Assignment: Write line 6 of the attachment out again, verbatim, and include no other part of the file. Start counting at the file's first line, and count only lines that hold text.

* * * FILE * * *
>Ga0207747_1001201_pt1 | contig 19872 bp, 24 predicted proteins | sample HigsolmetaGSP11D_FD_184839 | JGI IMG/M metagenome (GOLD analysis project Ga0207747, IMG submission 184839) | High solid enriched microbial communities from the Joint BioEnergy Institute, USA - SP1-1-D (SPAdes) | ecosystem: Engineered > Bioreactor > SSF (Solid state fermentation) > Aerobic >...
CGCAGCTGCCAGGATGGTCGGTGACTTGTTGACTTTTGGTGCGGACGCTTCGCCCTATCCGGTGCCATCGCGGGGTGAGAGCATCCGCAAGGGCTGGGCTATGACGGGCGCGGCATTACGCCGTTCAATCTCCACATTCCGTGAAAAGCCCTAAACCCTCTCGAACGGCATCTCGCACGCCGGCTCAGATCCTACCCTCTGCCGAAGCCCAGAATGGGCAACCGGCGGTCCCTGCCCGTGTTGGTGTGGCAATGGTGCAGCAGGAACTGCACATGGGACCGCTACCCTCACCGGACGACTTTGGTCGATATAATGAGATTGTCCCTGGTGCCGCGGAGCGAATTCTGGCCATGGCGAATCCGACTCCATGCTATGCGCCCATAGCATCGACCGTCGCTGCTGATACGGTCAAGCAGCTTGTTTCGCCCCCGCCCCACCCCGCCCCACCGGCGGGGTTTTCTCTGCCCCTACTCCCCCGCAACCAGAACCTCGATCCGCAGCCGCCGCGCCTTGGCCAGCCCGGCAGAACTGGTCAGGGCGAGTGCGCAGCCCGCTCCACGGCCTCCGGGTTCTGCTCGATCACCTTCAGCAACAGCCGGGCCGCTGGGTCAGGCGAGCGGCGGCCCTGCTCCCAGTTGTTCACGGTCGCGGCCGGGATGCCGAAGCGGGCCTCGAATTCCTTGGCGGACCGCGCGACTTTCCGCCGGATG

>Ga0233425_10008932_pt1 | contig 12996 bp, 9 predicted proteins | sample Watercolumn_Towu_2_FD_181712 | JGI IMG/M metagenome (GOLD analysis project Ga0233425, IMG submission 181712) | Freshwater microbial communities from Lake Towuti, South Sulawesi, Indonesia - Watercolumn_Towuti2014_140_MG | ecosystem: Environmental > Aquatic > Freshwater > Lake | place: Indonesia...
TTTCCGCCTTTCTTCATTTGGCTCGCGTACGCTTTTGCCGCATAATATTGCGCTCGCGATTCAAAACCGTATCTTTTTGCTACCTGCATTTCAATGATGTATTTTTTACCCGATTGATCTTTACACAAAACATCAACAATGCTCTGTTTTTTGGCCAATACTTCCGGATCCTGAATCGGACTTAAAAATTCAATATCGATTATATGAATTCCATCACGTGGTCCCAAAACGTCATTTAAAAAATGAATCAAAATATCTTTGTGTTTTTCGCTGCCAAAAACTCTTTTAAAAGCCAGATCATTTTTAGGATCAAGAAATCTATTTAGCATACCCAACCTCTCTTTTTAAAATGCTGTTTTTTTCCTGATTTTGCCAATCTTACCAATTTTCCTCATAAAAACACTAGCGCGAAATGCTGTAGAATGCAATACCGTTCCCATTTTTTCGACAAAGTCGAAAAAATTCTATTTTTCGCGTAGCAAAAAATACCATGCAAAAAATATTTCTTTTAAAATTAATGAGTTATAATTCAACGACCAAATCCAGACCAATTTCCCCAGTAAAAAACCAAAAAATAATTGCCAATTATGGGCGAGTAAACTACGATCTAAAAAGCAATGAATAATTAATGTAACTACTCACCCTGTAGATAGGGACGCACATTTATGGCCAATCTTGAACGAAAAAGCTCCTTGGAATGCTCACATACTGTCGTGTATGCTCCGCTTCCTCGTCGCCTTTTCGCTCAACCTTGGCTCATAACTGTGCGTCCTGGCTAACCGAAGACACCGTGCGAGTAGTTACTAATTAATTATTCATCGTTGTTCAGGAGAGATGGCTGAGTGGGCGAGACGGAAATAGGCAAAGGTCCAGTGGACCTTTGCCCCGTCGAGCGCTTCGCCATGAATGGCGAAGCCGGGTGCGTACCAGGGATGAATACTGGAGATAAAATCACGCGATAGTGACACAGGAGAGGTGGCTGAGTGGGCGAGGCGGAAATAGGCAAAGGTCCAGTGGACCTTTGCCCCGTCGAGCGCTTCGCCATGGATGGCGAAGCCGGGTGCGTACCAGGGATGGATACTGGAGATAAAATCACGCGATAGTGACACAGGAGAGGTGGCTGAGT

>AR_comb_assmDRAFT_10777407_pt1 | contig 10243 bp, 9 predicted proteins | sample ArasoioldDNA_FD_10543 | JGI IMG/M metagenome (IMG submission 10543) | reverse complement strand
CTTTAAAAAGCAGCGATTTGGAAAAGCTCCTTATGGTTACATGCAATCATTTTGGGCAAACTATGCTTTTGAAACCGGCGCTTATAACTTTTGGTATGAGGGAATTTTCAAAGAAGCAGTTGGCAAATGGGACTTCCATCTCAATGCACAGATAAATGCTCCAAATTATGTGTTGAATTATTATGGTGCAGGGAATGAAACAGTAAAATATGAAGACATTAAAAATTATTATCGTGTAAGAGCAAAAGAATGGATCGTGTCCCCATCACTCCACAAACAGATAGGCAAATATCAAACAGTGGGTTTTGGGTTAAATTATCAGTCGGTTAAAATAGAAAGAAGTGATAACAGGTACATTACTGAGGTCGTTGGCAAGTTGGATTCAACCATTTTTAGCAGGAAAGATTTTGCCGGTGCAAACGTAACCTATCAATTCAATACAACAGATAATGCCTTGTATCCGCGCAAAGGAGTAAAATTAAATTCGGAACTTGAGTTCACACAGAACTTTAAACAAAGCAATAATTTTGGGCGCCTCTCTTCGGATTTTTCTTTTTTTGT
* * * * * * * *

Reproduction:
CTTTAAAAAGCAGCGATTTGGAAAAGCTCCTTATGGTTACATGCAATCATTTTGGGCAAACTATGCTTTTGAAACCGGCGCTTATAACTTTTGGTATGAGGGAATTTTCAAAGAAGCAGTTGGCAAATGGGACTTCCATCTCAATGCACAGATAAATGCTCCAAATTATGTGTTGAATTATTATGGTGCAGGGAATGAAACAGTAAAATATGAAGACATTAAAAATTATTATCGTGTAAGAGCAAAAGAATGGATCGTGTCCCCATCACTCCACAAACAGATAGGCAAATATCAAACAGTGGGTTTTGGGTTAAATTATCAGTCGGTTAAAATAGAAAGAAGTGATAACAGGTACATTACTGAGGTCGTTGGCAAGTTGGATTCAACCATTTTTAGCAGGAAAGATTTTGCCGGTGCAAACGTAACCTATCAATTCAATACAACAGATAATGCCTTGTATCCGCGCAAAGGAGTAAAATTAAATTCGGAACTTGAGTTCACACAGAACTTTAAACAAAGCAATAATTTTGGGCGCCTCTCTTCGGATTTTTCTTTTTTTGT